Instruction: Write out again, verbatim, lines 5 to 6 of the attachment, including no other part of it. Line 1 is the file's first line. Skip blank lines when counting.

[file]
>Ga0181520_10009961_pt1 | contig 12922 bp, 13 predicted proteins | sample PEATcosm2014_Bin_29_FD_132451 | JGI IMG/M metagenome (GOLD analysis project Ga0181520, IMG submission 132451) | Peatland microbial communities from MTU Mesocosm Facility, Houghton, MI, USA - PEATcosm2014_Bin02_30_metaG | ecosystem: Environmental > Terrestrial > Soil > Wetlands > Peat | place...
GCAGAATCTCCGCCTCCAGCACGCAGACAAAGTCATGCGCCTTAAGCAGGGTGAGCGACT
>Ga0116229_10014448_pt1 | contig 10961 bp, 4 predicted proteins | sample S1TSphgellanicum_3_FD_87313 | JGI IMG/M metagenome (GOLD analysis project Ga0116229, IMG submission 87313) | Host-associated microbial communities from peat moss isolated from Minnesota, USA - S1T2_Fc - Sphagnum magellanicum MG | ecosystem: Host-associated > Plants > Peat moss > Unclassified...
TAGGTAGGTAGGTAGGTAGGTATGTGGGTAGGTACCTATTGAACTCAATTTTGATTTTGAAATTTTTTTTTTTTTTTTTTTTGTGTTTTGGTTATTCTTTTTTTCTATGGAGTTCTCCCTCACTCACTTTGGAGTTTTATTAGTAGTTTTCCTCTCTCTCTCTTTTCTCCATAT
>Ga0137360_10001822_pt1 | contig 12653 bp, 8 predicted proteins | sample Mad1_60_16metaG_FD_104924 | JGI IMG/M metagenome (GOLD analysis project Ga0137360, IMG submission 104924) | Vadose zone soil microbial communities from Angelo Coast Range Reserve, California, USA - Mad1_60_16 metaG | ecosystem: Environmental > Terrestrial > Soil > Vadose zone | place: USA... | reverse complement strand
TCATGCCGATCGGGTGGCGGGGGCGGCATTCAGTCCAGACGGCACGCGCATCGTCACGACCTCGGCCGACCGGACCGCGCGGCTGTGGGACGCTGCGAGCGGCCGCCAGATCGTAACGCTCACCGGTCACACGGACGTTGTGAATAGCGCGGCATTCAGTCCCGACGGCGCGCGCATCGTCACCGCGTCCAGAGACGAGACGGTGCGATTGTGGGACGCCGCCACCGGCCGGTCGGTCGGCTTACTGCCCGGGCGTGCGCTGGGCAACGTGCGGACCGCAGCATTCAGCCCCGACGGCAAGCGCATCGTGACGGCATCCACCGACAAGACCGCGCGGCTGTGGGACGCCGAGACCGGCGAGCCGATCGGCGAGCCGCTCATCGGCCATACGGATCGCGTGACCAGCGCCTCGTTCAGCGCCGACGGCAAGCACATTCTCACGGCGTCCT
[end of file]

>Ga0137360_10001822_pt1 | contig 12653 bp, 8 predicted proteins | sample Mad1_60_16metaG_FD_104924 | JGI IMG/M metagenome (GOLD analysis project Ga0137360, IMG submission 104924) | Vadose zone soil microbial communities from Angelo Coast Range Reserve, California, USA - Mad1_60_16 metaG | ecosystem: Environmental > Terrestrial > Soil > Vadose zone | place: USA... | reverse complement strand
TCATGCCGATCGGGTGGCGGGGGCGGCATTCAGTCCAGACGGCACGCGCATCGTCACGACCTCGGCCGACCGGACCGCGCGGCTGTGGGACGCTGCGAGCGGCCGCCAGATCGTAACGCTCACCGGTCACACGGACGTTGTGAATAGCGCGGCATTCAGTCCCGACGGCGCGCGCATCGTCACCGCGTCCAGAGACGAGACGGTGCGATTGTGGGACGCCGCCACCGGCCGGTCGGTCGGCTTACTGCCCGGGCGTGCGCTGGGCAACGTGCGGACCGCAGCATTCAGCCCCGACGGCAAGCGCATCGTGACGGCATCCACCGACAAGACCGCGCGGCTGTGGGACGCCGAGACCGGCGAGCCGATCGGCGAGCCGCTCATCGGCCATACGGATCGCGTGACCAGCGCCTCGTTCAGCGCCGACGGCAAGCACATTCTCACGGCGTCCT